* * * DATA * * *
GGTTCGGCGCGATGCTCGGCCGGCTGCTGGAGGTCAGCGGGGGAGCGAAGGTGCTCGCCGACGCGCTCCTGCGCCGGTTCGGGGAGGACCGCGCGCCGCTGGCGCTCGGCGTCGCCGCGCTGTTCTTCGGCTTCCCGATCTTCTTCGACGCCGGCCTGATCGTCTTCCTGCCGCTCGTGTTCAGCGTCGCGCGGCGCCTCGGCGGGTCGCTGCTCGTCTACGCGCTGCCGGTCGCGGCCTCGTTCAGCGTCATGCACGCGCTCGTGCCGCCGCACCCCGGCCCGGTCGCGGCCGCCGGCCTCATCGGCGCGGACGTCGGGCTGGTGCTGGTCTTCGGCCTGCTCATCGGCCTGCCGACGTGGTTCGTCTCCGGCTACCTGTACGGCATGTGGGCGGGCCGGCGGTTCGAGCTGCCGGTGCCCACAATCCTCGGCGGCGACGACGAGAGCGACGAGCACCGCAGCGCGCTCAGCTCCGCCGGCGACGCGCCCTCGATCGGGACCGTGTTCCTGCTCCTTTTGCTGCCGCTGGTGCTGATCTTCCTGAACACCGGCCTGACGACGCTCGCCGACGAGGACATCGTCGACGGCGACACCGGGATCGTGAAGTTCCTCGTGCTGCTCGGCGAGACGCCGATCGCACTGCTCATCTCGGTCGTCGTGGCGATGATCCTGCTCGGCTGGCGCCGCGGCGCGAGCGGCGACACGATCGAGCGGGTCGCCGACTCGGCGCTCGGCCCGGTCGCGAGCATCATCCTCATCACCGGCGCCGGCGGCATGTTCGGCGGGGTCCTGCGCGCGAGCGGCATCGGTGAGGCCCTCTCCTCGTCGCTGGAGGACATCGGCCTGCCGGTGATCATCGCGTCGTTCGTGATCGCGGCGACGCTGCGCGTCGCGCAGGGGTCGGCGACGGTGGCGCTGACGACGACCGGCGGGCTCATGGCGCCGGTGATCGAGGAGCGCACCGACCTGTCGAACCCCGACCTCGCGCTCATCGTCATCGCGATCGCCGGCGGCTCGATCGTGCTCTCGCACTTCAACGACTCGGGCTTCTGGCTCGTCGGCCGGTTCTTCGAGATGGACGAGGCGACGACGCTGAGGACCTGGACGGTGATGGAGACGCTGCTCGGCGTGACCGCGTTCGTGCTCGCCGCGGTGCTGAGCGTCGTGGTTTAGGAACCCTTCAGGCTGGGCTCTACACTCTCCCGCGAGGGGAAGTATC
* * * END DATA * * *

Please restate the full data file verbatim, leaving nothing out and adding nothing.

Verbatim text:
GGTTCGGCGCGATGCTCGGCCGGCTGCTGGAGGTCAGCGGGGGAGCGAAGGTGCTCGCCGACGCGCTCCTGCGCCGGTTCGGGGAGGACCGCGCGCCGCTGGCGCTCGGCGTCGCCGCGCTGTTCTTCGGCTTCCCGATCTTCTTCGACGCCGGCCTGATCGTCTTCCTGCCGCTCGTGTTCAGCGTCGCGCGGCGCCTCGGCGGGTCGCTGCTCGTCTACGCGCTGCCGGTCGCGGCCTCGTTCAGCGTCATGCACGCGCTCGTGCCGCCGCACCCCGGCCCGGTCGCGGCCGCCGGCCTCATCGGCGCGGACGTCGGGCTGGTGCTGGTCTTCGGCCTGCTCATCGGCCTGCCGACGTGGTTCGTCTCCGGCTACCTGTACGGCATGTGGGCGGGCCGGCGGTTCGAGCTGCCGGTGCCCACAATCCTCGGCGGCGACGACGAGAGCGACGAGCACCGCAGCGCGCTCAGCTCCGCCGGCGACGCGCCCTCGATCGGGACCGTGTTCCTGCTCCTTTTGCTGCCGCTGGTGCTGATCTTCCTGAACACCGGCCTGACGACGCTCGCCGACGAGGACATCGTCGACGGCGACACCGGGATCGTGAAGTTCCTCGTGCTGCTCGGCGAGACGCCGATCGCACTGCTCATCTCGGTCGTCGTGGCGATGATCCTGCTCGGCTGGCGCCGCGGCGCGAGCGGCGACACGATCGAGCGGGTCGCCGACTCGGCGCTCGGCCCGGTCGCGAGCATCATCCTCATCACCGGCGCCGGCGGCATGTTCGGCGGGGTCCTGCGCGCGAGCGGCATCGGTGAGGCCCTCTCCTCGTCGCTGGAGGACATCGGCCTGCCGGTGATCATCGCGTCGTTCGTGATCGCGGCGACGCTGCGCGTCGCGCAGGGGTCGGCGACGGTGGCGCTGACGACGACCGGCGGGCTCATGGCGCCGGTGATCGAGGAGCGCACCGACCTGTCGAACCCCGACCTCGCGCTCATCGTCATCGCGATCGCCGGCGGCTCGATCGTGCTCTCGCACTTCAACGACTCGGGCTTCTGGCTCGTCGGCCGGTTCTTCGAGATGGACGAGGCGACGACGCTGAGGACCTGGACGGTGATGGAGACGCTGCTCGGCGTGACCGCGTTCGTGCTCGCCGCGGTGCTGAGCGTCGTGGTTTAGGAACCCTTCAGGCTGGGCTCTACACTCTCCCGCGAGGGGAAGTATC